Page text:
Wednesday, March 25, 2009

I'm going to run a feature I've been writing for the East Fife programme on the blog. It's also going to appear on the AFTN website, but I thought I'd stick it on the blog first for those that haven't already seen it. This is Part One:


The ice caps, the rain forests, endangered species. All part of our disappearing world.

As football fans though we’re part of our very own disappearing world. For older fans especially, many of the things we have grown up to associate with a day out at the football either no longer exist anywhere or are close to extinction. Sometimes for the better, sometimes for worse.

As East Fife supporters, spending so many recent seasons in the lower levels of Scottish Football has meant that we’ve seen some of these things disappear at a much slower rate than say fans of teams in the SPL.

In these days of shiny new, all look the same, plastic lego built stadiums by numbers, we’ve been “lucky” to have had visits to Albion Rovers’ Cliftonhill and East Stirling’s old Firs Park. Truly football grounds from a bygone age. Grounds where you can stand on terracing, lean on a crash barrier, go to an actual pie hut and not a concessions stall and, in the case of old Firs Park, use mens toilet facilities that wouldn’t look out of place in a third world country in the 1920‘s.

For the older ones, it’s a blast from the past, for the younger ones we take with us, it’s a chance to show them what their parents and grandparents grew up with as the norm. Things they wouldn’t believe if they didn’t see it with their own eyes and certainly not things you would see in the stadia shown on the Match of the Day or Sportscene, apart from perhaps on FA Cup minnows day. Is that perhaps part of the reason why people find their participation in the competition so romantic?

These were real football grounds and the things that comprised them were what helped all of us older ones want to go back to watching our team week in, week out. So as you sit in your characterless plastic seat, reading your glossy programme, let us take you back to look at a couple of these things that are now part of this disappearing world:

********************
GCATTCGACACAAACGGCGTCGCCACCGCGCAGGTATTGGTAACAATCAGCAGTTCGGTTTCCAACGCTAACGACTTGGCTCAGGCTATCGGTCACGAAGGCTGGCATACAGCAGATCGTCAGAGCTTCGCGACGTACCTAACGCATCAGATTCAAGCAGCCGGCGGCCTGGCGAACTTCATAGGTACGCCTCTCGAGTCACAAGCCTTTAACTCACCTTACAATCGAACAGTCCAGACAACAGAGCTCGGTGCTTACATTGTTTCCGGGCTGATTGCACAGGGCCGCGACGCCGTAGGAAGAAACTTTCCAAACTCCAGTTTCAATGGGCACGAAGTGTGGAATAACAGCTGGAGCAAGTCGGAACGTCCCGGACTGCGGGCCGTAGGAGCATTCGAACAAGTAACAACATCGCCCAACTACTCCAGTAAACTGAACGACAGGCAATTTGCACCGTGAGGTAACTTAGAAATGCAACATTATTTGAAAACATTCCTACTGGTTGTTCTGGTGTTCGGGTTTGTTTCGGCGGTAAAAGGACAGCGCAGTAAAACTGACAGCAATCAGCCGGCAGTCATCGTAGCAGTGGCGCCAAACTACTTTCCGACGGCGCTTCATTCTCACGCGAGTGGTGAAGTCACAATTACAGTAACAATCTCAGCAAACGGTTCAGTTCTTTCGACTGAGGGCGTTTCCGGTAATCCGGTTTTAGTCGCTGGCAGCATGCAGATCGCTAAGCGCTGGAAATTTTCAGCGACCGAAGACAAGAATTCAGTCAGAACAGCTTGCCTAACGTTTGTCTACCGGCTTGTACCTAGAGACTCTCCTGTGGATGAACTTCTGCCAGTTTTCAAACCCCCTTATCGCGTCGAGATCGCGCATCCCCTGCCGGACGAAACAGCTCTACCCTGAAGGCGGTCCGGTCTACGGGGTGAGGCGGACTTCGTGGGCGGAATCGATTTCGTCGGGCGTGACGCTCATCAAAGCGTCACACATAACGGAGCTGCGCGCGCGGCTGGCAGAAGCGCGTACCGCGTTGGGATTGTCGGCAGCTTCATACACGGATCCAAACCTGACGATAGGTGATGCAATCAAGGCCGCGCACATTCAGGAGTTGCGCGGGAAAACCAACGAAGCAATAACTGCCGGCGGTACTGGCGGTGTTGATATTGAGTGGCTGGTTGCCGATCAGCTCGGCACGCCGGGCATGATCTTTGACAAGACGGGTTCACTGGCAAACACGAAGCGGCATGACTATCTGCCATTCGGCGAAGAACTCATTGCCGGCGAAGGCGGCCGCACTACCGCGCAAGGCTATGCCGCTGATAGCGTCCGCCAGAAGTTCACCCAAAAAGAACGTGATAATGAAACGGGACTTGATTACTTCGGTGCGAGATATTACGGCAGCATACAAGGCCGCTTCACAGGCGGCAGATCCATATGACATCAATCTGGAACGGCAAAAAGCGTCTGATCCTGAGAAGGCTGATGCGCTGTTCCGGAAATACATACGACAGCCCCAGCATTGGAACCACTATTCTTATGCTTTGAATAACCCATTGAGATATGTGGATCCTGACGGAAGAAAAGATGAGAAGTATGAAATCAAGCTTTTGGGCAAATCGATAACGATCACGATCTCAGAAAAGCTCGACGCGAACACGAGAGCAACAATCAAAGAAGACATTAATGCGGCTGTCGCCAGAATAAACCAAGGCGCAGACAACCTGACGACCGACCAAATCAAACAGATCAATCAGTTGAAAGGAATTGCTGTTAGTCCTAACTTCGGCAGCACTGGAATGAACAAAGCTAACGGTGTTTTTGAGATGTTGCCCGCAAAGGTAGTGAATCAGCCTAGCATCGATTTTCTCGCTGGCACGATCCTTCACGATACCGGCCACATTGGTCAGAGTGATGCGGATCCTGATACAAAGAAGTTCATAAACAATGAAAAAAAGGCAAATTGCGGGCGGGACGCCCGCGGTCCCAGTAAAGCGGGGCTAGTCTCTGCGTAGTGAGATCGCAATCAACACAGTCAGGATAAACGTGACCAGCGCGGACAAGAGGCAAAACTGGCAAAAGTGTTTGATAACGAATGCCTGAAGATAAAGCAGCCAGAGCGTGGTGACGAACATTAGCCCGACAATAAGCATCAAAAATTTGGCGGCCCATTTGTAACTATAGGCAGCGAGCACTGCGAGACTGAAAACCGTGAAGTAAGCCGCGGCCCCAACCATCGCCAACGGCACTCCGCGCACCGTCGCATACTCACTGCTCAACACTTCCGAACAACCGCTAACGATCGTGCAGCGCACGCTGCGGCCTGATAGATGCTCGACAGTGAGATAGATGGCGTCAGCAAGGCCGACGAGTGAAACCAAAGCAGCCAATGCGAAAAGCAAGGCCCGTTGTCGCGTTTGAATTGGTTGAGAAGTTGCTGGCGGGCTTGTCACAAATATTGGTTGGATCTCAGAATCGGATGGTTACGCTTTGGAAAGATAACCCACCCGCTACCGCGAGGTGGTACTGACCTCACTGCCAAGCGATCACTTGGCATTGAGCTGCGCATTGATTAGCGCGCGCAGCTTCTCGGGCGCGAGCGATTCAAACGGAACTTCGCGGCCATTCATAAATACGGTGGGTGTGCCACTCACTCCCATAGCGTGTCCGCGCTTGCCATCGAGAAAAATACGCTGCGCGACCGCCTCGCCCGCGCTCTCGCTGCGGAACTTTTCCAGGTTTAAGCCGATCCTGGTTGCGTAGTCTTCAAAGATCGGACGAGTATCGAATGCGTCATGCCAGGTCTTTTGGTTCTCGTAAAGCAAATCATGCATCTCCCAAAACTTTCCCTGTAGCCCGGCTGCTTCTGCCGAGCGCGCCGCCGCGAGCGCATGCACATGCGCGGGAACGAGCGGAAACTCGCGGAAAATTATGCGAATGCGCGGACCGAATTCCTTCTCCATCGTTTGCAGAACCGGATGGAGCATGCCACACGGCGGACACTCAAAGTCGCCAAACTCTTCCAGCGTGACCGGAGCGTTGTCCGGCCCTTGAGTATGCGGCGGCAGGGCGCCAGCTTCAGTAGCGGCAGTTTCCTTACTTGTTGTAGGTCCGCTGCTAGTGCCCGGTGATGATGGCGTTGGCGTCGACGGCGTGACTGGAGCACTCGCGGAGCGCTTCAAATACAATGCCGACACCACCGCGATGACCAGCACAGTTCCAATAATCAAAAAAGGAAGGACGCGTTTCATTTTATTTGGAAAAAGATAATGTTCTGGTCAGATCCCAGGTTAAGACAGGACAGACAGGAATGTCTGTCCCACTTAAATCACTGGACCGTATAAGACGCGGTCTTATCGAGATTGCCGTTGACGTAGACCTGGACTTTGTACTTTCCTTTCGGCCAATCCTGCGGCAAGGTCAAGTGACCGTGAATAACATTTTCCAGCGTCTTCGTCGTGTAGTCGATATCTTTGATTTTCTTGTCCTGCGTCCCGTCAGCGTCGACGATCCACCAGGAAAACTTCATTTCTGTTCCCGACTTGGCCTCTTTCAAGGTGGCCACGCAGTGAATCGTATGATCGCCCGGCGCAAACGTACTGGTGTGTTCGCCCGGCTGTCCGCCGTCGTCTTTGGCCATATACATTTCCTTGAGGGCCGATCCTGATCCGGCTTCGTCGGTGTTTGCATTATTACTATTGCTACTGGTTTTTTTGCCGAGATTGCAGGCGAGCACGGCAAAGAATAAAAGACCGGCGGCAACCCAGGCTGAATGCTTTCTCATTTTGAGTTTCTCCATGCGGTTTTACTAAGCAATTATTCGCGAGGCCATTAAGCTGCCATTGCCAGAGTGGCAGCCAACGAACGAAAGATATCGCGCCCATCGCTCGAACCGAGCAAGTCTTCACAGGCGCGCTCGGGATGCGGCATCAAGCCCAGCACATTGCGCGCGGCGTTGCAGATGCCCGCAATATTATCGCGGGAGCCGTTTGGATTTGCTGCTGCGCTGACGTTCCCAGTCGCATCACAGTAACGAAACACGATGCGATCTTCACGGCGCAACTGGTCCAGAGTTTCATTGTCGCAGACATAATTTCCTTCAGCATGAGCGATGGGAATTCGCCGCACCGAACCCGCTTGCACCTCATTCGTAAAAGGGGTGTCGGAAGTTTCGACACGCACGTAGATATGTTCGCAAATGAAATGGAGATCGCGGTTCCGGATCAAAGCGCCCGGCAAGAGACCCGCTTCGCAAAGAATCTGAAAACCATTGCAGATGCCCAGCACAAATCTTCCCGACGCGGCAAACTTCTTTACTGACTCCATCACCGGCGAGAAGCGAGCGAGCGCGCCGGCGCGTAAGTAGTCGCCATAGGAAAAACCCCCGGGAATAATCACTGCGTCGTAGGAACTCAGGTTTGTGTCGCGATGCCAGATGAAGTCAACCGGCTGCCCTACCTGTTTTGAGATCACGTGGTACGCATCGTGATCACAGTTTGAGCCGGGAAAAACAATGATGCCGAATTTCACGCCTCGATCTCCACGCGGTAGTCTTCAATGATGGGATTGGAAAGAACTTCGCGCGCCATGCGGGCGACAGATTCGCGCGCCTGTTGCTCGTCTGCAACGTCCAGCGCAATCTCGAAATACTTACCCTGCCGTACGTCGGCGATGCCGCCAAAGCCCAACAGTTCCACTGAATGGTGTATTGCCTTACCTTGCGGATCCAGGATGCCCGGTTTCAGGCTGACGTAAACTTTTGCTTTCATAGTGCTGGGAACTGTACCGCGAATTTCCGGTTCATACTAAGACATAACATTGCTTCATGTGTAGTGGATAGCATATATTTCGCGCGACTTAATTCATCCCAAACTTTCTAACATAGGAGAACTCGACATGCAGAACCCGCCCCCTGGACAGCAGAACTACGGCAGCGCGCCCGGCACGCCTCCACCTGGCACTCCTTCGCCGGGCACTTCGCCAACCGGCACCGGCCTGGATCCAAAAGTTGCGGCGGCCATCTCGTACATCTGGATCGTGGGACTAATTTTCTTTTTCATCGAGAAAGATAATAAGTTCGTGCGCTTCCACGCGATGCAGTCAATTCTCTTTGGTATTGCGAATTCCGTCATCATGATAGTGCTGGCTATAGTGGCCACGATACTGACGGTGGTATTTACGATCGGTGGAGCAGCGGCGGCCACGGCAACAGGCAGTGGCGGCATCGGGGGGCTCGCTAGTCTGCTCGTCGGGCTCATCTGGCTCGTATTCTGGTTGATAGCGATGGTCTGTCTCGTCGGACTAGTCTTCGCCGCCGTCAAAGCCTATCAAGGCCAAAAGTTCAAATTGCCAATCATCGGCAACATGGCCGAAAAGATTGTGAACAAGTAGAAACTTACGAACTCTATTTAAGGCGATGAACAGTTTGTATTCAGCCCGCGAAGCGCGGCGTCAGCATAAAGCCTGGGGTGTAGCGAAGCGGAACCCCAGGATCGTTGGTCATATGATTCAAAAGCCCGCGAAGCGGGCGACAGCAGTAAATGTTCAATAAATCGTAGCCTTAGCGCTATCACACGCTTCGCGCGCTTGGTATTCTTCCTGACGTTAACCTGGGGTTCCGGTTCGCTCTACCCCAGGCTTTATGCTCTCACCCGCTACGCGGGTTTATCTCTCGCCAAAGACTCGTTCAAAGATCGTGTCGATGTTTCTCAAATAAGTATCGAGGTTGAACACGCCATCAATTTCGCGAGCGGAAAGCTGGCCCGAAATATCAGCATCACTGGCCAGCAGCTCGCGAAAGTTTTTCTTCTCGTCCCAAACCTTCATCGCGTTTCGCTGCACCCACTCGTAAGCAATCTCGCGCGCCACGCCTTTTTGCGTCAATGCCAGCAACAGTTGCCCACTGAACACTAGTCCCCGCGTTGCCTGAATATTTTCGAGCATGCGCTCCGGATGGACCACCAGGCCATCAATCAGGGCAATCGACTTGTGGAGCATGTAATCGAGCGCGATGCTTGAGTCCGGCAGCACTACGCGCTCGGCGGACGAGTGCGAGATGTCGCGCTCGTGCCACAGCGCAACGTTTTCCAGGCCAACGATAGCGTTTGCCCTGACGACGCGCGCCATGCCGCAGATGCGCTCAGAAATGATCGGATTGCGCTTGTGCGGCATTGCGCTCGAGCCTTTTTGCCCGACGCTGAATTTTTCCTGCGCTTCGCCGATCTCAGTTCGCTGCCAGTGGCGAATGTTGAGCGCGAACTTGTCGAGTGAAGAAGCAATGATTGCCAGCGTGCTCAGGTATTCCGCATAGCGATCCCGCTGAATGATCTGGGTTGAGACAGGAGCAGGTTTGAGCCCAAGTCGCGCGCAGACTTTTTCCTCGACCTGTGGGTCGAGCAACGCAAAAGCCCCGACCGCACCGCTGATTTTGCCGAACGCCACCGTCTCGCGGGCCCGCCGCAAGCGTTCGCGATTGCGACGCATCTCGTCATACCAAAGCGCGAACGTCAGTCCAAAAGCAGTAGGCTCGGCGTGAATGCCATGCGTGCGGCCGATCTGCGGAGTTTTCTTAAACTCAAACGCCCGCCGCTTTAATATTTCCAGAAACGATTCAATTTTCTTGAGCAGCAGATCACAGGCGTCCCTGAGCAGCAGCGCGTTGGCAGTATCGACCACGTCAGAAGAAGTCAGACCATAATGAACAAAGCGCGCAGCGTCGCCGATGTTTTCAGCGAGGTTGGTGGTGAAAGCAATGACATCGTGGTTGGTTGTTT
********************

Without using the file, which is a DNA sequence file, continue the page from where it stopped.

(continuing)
A 1-1 B 1-0 C 0, what’s that? A 2?! The crowd gasps. That’s a shocker. Who’s D again?

Long before even the most basic of electronic scoreboards were invented, people relied on the old traditional manual method of score updates. From people putting up numbers. Pah, who needs computers or Caroline yelling them at you?!!

I’ve always felt that the half time scoreboard at Bayview Park was one of the most characteristic features of the old ground. It used to have pride and place beside the advertising hoardings at the School End of the ground. Right by the corner flag. I seem to remember it moving into the far corner of the away end later on, which may just be my memory playing tricks on me, but then one day it was gone, never to be seen again.

East Fife Bayview Park Scoreboard

It was nothing fancy, but I always felt an important and charming feature of Bayview was missing. For those of you who have no idea what I’m slavering about, check out the photo. For those that do remember it, check out the photo and remember!

They were at all grounds and for them to have any meaning, you, or someone near you, had to have a copy of the programme at hand. Listed in there were all of the day’s fixtures and each fixture had a letter assigned to it. The old Bayview scoreboard had 15 spaces on it. No I or O or Q to avoid confusion, just a straight A to R.

Every half time a couple of lads would trot round to the scoreboard and put the numbers up against each letter to let you know what was happening in each game. A time consuming event I’ll agree, especially as there was a tannoy system to tell you, but it was a vital and traditional part of your day at the fitba. It also helped when they actually put the scores up against the correct letters! And if you were away to the loo or for a pie, they were there for all to see for the second half.

As electronic scoreboards came along in the bigger grounds, the old fashioned half time scoreboard became a thing of the past and of course nowadays the top clubs have super duper computer screens with instant replays and all sorts. A long journey from wooden letters and plastic numbers. I can’t remember exactly when the Bayview one disappeared but someone obviously forgot to order our plasma screen replacement.

I wonder if people will look back in the future and say “remember when that wifey used to yell the scores at us from her hand held mic?”!! You never know!


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